Greetings fellow safety supporters! As we welcome the summer season, many changes are in the air. These changes can come with some level of danger, and therefore, it is helpful to be aware of how to protect oneself and others. The largest of these changes comes from the sun and our proximity to it. 

The sun emits different forms of radiation or electromagnetic energy, which consists mostly of visible light, a small amount of ultraviolet, and some infrared light. Unfortunately, our body cannot naturally protect us from prolonged exposure to ultraviolet light. This radiation penetrates the skin and can alter our DNA, causing premature aging of the skin, and over time damage DNA that can contribute to deadly skin cancers. 

Our skin takes the brunt of sun damage and is susceptible to burns and blisters if exposed to the sun’s rays for too long. Use of proper skin protection is vital for anyone trying to keeping themselves in good health.  Sunburns are dependent on three things:  skin type, the sun’s intensity, and the length of exposure. 

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The sun’s rays are strongest between 10a.m. and 4pm, so make sure to wear sun screen or sun-protective clothing such as hats, long-sleeved shirts and pants before you head outdoors into the summer fun.  Sunscreen should have a sun protection factor (SPF) of at least 30, but no more than an SPF of 50, should protect against both UVA and UVB rays, and should be reapplied roughly every two hours for effectiveness.  Higher SPFs tend to lull sun-bathers into staying in the sun longer, overexposing them to UVA and UVB rays. 

Sun-bathers also assume a higher SPF will give them double the protection, while the extra protection is often negligible.  Undoubtedly, high SPF products have a higher dose of the sun-filtering chemicals than low SPF products. These chemicals seep into the skin and can damage tissue over time or cause hormone disruption, so choosing sunscreens with lower concentrations of active ingredients is more prudent. 

If you do get a sunburn, make sure to keep the burn clean so as not to cause infection.  A severe burn can cause swelling and blisters to form, and could cause symptoms associated with the flu, such as chills, nausea, headache, and weakness.  Treat the burn with cold compresses to sooth the burn and menthol or aloe gels to take the sting out of the sunburn.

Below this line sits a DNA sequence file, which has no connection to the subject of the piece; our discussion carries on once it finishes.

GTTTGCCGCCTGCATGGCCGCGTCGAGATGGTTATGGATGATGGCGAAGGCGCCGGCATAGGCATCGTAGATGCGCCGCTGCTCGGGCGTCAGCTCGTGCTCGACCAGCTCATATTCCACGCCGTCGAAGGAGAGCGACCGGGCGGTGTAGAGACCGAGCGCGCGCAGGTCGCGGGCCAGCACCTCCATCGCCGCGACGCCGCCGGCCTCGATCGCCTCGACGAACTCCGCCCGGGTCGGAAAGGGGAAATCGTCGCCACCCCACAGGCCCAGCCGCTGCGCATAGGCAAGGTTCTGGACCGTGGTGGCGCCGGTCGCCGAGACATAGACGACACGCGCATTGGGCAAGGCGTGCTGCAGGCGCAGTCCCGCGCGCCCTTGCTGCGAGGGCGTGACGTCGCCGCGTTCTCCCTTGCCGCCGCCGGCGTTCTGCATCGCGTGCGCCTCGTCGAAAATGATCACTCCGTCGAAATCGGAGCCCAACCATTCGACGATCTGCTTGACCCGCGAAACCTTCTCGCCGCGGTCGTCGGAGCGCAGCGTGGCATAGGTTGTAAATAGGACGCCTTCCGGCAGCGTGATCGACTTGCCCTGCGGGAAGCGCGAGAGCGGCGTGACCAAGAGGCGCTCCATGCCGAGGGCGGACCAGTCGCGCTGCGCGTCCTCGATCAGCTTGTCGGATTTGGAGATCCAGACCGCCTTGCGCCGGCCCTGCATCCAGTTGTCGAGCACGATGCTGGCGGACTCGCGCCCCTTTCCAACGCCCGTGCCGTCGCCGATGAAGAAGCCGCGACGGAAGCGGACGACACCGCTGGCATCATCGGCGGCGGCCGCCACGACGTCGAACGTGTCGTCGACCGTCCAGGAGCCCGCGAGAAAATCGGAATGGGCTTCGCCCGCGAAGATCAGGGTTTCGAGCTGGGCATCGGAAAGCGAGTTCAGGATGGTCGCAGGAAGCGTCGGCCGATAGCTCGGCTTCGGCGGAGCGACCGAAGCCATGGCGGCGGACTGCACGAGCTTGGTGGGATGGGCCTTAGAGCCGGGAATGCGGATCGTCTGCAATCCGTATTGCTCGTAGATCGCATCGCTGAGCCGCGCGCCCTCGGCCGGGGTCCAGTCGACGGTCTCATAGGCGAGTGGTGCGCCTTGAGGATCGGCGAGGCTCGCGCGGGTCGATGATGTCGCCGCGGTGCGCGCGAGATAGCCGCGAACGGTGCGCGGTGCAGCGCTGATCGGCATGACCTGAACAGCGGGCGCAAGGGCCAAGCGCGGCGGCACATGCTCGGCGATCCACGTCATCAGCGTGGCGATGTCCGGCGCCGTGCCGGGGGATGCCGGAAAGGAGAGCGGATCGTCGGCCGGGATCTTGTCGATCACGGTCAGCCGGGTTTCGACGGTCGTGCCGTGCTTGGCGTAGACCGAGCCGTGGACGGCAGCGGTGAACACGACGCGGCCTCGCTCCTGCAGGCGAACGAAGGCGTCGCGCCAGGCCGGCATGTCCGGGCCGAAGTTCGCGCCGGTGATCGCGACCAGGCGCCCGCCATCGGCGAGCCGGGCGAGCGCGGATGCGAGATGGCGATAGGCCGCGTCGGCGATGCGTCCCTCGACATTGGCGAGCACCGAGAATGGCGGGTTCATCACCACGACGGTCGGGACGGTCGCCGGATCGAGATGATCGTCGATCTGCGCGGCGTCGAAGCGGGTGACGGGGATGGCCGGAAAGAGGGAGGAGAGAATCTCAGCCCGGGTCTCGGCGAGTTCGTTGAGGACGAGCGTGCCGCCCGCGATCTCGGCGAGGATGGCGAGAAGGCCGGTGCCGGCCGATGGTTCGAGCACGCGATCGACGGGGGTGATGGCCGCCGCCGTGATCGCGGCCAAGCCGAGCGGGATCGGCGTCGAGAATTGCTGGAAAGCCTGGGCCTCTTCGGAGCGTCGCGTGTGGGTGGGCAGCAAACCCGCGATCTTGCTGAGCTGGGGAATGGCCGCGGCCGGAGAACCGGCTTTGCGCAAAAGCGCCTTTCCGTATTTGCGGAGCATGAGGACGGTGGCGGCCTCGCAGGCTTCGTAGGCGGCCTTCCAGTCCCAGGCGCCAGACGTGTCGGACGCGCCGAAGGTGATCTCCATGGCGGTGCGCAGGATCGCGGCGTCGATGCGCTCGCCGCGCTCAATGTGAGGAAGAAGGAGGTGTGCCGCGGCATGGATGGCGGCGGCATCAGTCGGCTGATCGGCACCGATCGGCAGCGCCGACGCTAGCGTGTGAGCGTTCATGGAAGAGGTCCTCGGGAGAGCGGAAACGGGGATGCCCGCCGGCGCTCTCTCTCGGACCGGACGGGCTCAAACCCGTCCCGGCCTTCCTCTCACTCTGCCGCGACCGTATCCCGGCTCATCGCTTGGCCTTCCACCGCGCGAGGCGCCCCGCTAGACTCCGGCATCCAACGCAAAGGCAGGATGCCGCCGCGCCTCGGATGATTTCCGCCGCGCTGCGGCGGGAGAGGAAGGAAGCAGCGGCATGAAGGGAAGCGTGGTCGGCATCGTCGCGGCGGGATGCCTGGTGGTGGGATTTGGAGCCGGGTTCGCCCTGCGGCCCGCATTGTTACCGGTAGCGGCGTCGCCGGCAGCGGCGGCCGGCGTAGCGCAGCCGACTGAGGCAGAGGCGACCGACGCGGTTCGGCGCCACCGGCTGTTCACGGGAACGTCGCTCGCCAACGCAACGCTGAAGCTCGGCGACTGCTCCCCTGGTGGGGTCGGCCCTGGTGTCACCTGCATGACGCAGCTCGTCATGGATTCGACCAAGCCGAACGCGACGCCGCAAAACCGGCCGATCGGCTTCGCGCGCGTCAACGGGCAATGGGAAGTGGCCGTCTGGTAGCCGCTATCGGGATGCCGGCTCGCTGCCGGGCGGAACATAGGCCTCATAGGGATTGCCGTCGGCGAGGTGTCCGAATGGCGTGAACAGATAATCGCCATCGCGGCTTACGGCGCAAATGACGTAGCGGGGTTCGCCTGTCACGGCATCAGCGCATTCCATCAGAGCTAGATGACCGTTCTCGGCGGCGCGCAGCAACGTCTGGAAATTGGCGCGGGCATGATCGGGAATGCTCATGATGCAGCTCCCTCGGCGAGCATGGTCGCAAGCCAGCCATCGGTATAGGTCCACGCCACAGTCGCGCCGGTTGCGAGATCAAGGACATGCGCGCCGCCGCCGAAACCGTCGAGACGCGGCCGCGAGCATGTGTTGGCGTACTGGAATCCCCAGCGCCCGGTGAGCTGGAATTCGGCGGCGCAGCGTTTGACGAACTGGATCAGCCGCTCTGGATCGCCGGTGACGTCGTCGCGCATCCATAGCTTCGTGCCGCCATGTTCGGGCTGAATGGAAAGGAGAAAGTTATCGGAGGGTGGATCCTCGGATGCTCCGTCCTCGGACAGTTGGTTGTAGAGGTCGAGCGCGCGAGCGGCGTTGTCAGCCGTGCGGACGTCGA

It is important to stay hydrated as well, so drink plenty of water.  The signs for dehydration include: dry mouth, reduced urination, dizziness or fatigue.  These can be serious and should be looked at by a medical doctor.  Dehydration can also be a symptom of heat stroke and heat exhaustion.  

Heat stroke and heat exhaustion are dangerous for anyone, especially the elderly, small children, and those with long-term health conditions like diabetes or a heart condition.  They are both due to excessive temperatures in a hot climate, notably in heatwaves, and can be easily brought on by strenuous physical exercise. 

Heat exhaustion occurs when you become very hot and begin loosing water or salt from your body.  Symptoms of heat exhaustion include:  headache, dizziness, profuse sweating, muscle cramps, intense thirst, fast pulse, weakness, and urinating less frequently.  If you notice someone has heat exhaustion, have them lie down in a cool place, then remove any unnecessary clothing.  Next, cool their skin with a wet sponge or use cold packs around their neck and armpits.  Fanning the skin while it is moist can also help the water to evaporate.  Lastly, get them to drink fluids, notably water or a rehydration drink. 

Most people will recover from heat exhaustion within 30 minutes.  Heat exhaustion can lead to heatstroke if not identified and treated quickly.  Heatstroke happens when the body can no longer keep itself cool and the body’s temperature rises.  Heatstroke can be life threatening from the strain it places on the brain, heart, lungs, liver and kidneys.  If the person is experiencing the more severe symptoms of heatstroke, such as confusion, disorientation, seizures, or loss of consciousness, call 911, follow the treatment for heat exhaustion, and place the person in the recovery position until help arrives. 

One of the last potential dangers of summer is bugs. To fend off the pesky critters during your outdoor activities, it is important to note what attracts them.  Warm, stagnate pools of water are notorious breeding grounds for mosquitos, so make sure to empty or turn over anything that can collect water during a storm.  If you are trying to keep the bugs from biting or stinging you, there are a few known natural remedies rather than spraying yourself with toxic chemicals from store bought repellants.  The best natural repellants are essential oils like eucalyptus, lavender, peppermint and citronella.  Be mindful that essential oils are not recommended for use on children under 3 years of age or women who are pregnant or nursing. 

Also, it is important to perform a patch test to check for allergic reaction before using an essential oil for the first time.  Another useful trick is to place a dryer sheet in your pocket while you are hiking, camping, or gardening to keep the bugs away.  Eating garlic can also be a natural repellent for bugs, but that may keep more than just the bugs away.

Hopefully, with these helpful tips, everyone can have a safe and fun-filled summer.  Enjoy it and be sure to spread these safety tips far and wide, fellow safety supporters!